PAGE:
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Duplicate a Thriving Business: Franchise!

Duplicate a Thriving Business: Franchise!

Savvy entrepreneurs can attest to the vigor of today's franchising system. A study from the International Franchise Association indicates these types of businesses will grow at rates exceeding all industries located near franchise clusters nationwide. In fact, the 1.6 percent growth forecast for 2017 will boost the total number of U.S. franchises to 744,437.

Essentially, a franchise is an agreement allowing a franchisee the right to market a trademarked business in exchange for payment of fees to and support from the franchisor. While the most recognized franchises today are in the retail and food service industries, nearly any proven business formula could work inside this concept.

The Best Potential Franchises

As an entrepreneur who’s thinking of growing the company via a franchise arrangement, do not move ahead until you ask yourself the key question: Is my company a good candidate for this mode of expansion?

Those firms that have successfully adopted this model typically share four traits:

Franchise Models

The three standard types of franchises are the product distribution arrangement, the business format model, and the management franchise.

The product distribution franchise is basically a supplier-dealer relationship and does not mandate a standard operating configuration across locations. Soft-drink distributors, automobile dealers and gas stations typically are product distribution franchises.

Besides using the franchisor's products, services and trademarks, business format franchises also follow corporate protocols, with common marketing plans and operation manuals. Members of this genre include some of the most popular franchise opportunities, such as fast food chains, retail and grocery stores, hotels and motels, and restaurants.

In a management franchise, the franchisee delivers expertise, as well as format/operational policies and procedures. Major hotel brands use this model.

Why – or Why Not – Franchise?

Franchising is a great way to grow a business for some entrepreneurs; for others, it may not be the right fit. Before deciding whether to go this route, consider the following:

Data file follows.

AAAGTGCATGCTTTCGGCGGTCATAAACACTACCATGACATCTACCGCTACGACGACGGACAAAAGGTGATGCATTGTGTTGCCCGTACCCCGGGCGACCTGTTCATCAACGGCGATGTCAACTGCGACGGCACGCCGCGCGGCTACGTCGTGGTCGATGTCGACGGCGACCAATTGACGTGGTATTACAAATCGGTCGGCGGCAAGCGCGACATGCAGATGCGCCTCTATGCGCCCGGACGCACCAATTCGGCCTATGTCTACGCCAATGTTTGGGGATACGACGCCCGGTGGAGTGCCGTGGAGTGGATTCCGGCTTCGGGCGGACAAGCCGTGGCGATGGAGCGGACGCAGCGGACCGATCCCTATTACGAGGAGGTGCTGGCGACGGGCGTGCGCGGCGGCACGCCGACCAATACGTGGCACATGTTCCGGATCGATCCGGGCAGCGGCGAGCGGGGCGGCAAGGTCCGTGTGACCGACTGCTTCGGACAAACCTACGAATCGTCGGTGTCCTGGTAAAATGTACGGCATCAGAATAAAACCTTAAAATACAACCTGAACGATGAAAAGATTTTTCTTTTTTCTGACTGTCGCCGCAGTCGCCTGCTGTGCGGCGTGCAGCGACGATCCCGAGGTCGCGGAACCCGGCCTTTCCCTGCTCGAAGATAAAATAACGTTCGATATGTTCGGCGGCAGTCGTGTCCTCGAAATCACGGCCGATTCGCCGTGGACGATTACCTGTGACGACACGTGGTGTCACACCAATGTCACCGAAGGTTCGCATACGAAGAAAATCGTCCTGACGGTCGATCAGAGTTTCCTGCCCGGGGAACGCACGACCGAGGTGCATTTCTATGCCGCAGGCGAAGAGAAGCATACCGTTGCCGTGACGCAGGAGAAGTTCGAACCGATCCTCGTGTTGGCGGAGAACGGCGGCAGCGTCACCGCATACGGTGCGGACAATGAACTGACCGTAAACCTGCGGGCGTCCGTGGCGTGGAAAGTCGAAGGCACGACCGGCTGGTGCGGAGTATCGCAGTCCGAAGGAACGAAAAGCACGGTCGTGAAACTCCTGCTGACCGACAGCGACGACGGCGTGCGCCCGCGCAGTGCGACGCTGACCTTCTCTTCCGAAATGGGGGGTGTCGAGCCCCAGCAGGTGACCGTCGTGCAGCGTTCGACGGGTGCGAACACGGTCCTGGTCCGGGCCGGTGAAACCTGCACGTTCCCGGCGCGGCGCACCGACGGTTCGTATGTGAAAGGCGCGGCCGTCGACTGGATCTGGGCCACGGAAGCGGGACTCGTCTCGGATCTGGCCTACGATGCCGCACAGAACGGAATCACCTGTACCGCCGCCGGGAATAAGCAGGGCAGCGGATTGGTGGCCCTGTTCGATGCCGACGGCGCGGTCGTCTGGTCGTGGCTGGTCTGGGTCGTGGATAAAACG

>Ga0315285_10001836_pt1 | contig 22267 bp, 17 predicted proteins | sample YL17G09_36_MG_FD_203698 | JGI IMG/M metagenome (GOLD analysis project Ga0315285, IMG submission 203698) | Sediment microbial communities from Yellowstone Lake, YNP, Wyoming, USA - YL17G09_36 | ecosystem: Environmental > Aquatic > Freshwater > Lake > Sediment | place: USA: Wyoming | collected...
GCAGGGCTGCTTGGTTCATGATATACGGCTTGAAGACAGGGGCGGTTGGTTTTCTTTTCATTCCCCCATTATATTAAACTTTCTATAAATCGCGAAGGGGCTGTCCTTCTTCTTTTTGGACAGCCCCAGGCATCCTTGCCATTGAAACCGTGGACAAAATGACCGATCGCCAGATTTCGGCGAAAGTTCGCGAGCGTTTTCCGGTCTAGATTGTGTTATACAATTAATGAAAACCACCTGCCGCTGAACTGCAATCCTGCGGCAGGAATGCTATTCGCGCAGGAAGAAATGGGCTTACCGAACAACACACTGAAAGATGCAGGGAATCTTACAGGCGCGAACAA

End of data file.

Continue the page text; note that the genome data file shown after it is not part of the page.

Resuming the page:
Pros

Cons

The Legalities

Because of federal government regulation and individual state requirements, franchising a business involves considerable legal groundwork. This is critical, because following the letter of the law also lays the foundation for strong relationships between franchisors and franchisees.

There are two main documents pertinent to the franchise process. The first is the Franchise Disclosure Document, which is required by The Franchise Rule of the Federal Trade Commission. The second is the franchise agreement, which is the legal contract between the franchisor and the franchisee, and spells out the rights and obligations of the parties. Because of the complexity involved and the specific requirements of federal and state laws, experts advise hiring an attorney experienced in franchise law prior to starting any of this paperwork.

The specific details of the franchise process fluctuate from industry to industry and from business to business – but commonalities do exist. Here are a few basic steps in expanding your business through franchising:

Resources

International Franchise Association

Federal Trade Commission

Small Business Administration

Franchise Associations.org

The American Association of Franchisees and Dealers


The information included on this website is designed for informational purposes only. It is not legal, tax, financial, or any other sort of advice; nor is it a substitute for such advice. The information on this site may not apply to your specific situation. We have tried to make sure the information is accurate, but it could be outdated or even inaccurate, in parts. It is the reader's responsibility to comply with any applicable local, state, or federal regulations, and to make their own decisions about how to operate their business. Nationwide Mutual Insurance Company, its affiliates, and their employees make no warranties about the information, no guarantee of results, and assume no liability in connection with the information provided.